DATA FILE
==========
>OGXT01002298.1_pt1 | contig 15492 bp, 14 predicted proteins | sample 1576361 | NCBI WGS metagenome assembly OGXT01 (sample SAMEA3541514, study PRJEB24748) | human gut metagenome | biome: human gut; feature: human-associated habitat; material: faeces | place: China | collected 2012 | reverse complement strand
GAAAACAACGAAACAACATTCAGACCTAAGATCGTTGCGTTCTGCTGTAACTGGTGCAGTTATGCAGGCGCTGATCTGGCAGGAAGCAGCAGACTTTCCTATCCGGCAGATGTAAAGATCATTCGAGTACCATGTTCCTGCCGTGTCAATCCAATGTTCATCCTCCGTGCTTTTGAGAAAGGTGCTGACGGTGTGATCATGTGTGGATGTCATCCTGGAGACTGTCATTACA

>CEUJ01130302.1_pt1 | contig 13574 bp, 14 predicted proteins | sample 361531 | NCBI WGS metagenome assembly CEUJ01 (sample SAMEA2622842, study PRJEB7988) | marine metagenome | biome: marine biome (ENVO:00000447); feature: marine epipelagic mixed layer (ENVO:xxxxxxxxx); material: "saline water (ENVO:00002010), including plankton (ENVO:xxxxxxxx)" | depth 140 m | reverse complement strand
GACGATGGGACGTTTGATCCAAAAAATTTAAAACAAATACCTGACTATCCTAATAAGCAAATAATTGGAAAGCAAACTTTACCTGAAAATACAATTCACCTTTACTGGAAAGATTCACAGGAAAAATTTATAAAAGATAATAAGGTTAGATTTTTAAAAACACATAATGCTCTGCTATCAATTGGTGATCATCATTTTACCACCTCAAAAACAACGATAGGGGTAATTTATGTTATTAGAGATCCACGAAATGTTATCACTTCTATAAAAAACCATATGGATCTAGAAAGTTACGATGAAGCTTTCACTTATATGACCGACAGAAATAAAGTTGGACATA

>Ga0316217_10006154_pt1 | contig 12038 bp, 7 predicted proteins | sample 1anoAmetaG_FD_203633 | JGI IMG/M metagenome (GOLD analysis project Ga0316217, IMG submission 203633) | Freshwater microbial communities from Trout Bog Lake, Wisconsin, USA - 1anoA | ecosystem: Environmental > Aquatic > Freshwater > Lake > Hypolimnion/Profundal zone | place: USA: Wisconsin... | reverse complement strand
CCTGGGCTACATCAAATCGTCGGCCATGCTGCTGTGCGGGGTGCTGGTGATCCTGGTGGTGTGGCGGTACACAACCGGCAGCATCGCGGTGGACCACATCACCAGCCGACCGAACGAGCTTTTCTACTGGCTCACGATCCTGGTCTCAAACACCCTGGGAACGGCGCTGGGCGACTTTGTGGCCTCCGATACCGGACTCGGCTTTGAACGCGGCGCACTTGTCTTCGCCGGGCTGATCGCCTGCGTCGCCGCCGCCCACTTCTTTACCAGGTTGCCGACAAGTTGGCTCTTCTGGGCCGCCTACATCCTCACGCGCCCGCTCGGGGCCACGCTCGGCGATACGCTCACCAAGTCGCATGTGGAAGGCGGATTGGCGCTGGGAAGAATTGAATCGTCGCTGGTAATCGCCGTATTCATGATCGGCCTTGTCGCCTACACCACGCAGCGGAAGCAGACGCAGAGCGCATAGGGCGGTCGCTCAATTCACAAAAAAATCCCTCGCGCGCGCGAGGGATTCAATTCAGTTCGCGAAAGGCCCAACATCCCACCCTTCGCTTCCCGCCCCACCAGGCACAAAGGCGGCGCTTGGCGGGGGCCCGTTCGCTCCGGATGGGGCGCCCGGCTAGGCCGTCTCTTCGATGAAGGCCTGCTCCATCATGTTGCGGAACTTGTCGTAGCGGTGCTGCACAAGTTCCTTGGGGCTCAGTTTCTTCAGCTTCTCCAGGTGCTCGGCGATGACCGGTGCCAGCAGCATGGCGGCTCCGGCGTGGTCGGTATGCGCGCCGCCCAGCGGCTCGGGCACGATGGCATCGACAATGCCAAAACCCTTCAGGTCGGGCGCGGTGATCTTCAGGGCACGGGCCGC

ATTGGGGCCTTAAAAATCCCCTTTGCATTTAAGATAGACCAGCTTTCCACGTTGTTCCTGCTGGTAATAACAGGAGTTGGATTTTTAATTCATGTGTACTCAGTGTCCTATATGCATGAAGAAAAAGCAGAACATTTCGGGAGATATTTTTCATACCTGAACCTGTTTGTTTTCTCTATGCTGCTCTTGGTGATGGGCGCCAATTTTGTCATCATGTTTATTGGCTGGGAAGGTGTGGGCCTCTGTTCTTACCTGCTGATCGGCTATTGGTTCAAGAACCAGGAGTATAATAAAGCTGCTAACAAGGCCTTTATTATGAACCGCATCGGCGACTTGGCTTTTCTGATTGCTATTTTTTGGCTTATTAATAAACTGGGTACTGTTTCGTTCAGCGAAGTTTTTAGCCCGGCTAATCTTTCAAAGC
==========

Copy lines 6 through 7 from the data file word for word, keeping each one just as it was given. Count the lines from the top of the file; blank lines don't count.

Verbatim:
CCTGGGCTACATCAAATCGTCGGCCATGCTGCTGTGCGGGGTGCTGGTGATCCTGGTGGTGTGGCGGTACACAACCGGCAGCATCGCGGTGGACCACATCACCAGCCGACCGAACGAGCTTTTCTACTGGCTCACGATCCTGGTCTCAAACACCCTGGGAACGGCGCTGGGCGACTTTGTGGCCTCCGATACCGGACTCGGCTTTGAACGCGGCGCACTTGTCTTCGCCGGGCTGATCGCCTGCGTCGCCGCCGCCCACTTCTTTACCAGGTTGCCGACAAGTTGGCTCTTCTGGGCCGCCTACATCCTCACGCGCCCGCTCGGGGCCACGCTCGGCGATACGCTCACCAAGTCGCATGTGGAAGGCGGATTGGCGCTGGGAAGAATTGAATCGTCGCTGGTAATCGCCGTATTCATGATCGGCCTTGTCGCCTACACCACGCAGCGGAAGCAGACGCAGAGCGCATAGGGCGGTCGCTCAATTCACAAAAAAATCCCTCGCGCGCGCGAGGGATTCAATTCAGTTCGCGAAAGGCCCAACATCCCACCCTTCGCTTCCCGCCCCACCAGGCACAAAGGCGGCGCTTGGCGGGGGCCCGTTCGCTCCGGATGGGGCGCCCGGCTAGGCCGTCTCTTCGATGAAGGCCTGCTCCATCATGTTGCGGAACTTGTCGTAGCGGTGCTGCACAAGTTCCTTGGGGCTCAGTTTCTTCAGCTTCTCCAGGTGCTCGGCGATGACCGGTGCCAGCAGCATGGCGGCTCCGGCGTGGTCGGTATGCGCGCCGCCCAGCGGCTCGGGCACGATGGCATCGACAATGCCAAAACCCTTCAGGTCGGGCGCGGTGATCTTCAGGGCACGGGCCGC

ATTGGGGCCTTAAAAATCCCCTTTGCATTTAAGATAGACCAGCTTTCCACGTTGTTCCTGCTGGTAATAACAGGAGTTGGATTTTTAATTCATGTGTACTCAGTGTCCTATATGCATGAAGAAAAAGCAGAACATTTCGGGAGATATTTTTCATACCTGAACCTGTTTGTTTTCTCTATGCTGCTCTTGGTGATGGGCGCCAATTTTGTCATCATGTTTATTGGCTGGGAAGGTGTGGGCCTCTGTTCTTACCTGCTGATCGGCTATTGGTTCAAGAACCAGGAGTATAATAAAGCTGCTAACAAGGCCTTTATTATGAACCGCATCGGCGACTTGGCTTTTCTGATTGCTATTTTTTGGCTTATTAATAAACTGGGTACTGTTTCGTTCAGCGAAGTTTTTAGCCCGGCTAATCTTTCAAAGC